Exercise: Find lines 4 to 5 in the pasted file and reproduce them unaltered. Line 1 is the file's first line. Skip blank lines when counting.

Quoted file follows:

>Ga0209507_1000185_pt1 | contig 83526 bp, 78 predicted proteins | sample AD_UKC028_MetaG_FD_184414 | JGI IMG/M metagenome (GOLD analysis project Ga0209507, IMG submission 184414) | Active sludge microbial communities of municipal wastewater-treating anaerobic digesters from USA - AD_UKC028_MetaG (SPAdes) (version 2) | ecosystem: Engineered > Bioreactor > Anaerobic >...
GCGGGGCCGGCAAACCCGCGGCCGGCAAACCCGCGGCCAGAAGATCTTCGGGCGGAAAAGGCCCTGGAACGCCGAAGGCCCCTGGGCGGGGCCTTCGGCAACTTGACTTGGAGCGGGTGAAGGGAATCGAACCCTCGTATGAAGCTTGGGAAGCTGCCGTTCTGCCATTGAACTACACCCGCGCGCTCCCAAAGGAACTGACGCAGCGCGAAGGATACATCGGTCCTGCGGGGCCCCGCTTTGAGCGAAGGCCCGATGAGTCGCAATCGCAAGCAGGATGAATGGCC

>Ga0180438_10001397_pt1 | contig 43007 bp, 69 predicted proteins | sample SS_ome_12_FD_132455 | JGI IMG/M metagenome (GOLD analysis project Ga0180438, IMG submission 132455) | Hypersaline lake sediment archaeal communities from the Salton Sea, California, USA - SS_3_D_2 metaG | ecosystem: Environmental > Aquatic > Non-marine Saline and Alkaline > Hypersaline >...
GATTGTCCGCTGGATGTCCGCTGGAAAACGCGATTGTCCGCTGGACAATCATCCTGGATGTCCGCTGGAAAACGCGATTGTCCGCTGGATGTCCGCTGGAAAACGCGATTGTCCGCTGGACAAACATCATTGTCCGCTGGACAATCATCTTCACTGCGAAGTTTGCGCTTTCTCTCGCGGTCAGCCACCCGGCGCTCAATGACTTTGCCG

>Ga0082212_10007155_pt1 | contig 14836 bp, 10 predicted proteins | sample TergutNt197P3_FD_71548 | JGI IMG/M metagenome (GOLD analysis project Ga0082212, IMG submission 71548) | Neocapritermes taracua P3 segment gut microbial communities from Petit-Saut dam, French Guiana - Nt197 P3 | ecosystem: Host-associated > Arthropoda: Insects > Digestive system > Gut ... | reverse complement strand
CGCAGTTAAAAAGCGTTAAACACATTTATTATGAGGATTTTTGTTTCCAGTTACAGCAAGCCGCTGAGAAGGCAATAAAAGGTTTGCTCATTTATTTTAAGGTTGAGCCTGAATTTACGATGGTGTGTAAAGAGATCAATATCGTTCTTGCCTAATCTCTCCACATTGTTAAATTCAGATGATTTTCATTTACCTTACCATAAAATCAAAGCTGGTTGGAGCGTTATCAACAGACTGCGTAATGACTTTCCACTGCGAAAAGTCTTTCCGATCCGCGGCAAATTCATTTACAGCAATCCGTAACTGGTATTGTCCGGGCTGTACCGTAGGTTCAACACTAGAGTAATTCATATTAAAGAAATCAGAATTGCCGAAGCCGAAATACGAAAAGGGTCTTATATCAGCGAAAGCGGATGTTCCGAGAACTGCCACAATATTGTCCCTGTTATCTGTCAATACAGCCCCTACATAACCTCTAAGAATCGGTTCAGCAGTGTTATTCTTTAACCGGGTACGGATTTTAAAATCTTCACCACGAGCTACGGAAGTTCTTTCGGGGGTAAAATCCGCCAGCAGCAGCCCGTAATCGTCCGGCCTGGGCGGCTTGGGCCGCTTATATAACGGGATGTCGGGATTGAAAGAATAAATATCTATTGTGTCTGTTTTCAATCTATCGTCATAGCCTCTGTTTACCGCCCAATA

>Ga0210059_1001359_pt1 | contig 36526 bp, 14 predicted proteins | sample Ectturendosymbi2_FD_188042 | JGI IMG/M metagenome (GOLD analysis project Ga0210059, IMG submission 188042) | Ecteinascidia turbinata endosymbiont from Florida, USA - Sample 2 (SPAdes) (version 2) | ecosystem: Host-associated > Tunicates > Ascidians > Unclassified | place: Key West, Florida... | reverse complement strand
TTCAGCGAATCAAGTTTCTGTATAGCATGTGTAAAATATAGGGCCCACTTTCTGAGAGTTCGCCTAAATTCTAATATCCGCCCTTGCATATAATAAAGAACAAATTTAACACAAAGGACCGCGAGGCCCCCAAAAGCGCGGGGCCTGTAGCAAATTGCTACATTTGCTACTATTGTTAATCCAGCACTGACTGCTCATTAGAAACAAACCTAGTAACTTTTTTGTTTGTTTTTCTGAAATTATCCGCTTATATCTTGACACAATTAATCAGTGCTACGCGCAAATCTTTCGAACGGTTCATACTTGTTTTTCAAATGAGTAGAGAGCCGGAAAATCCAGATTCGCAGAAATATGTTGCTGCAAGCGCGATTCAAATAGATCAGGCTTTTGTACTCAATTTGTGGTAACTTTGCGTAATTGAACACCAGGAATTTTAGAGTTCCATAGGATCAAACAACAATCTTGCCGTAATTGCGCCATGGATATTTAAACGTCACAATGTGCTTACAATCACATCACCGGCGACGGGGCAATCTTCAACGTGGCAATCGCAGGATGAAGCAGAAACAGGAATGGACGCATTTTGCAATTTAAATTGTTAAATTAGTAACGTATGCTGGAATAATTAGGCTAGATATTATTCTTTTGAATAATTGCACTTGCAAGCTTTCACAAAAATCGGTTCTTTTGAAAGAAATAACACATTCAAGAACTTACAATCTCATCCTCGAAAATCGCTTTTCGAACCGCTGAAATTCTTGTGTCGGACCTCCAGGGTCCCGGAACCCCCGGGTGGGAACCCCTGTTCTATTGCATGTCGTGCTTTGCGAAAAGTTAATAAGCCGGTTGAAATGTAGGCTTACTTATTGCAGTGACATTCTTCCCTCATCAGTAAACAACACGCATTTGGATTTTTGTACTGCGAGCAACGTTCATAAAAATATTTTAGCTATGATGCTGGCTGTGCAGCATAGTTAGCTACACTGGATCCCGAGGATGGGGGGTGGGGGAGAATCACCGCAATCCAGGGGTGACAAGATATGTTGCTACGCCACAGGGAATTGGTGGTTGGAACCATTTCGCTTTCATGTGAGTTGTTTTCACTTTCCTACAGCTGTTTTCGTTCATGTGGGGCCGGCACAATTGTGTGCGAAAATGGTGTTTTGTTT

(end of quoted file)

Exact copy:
GATTGTCCGCTGGATGTCCGCTGGAAAACGCGATTGTCCGCTGGACAATCATCCTGGATGTCCGCTGGAAAACGCGATTGTCCGCTGGATGTCCGCTGGAAAACGCGATTGTCCGCTGGACAAACATCATTGTCCGCTGGACAATCATCTTCACTGCGAAGTTTGCGCTTTCTCTCGCGGTCAGCCACCCGGCGCTCAATGACTTTGCCG

>Ga0082212_10007155_pt1 | contig 14836 bp, 10 predicted proteins | sample TergutNt197P3_FD_71548 | JGI IMG/M metagenome (GOLD analysis project Ga0082212, IMG submission 71548) | Neocapritermes taracua P3 segment gut microbial communities from Petit-Saut dam, French Guiana - Nt197 P3 | ecosystem: Host-associated > Arthropoda: Insects > Digestive system > Gut ... | reverse complement strand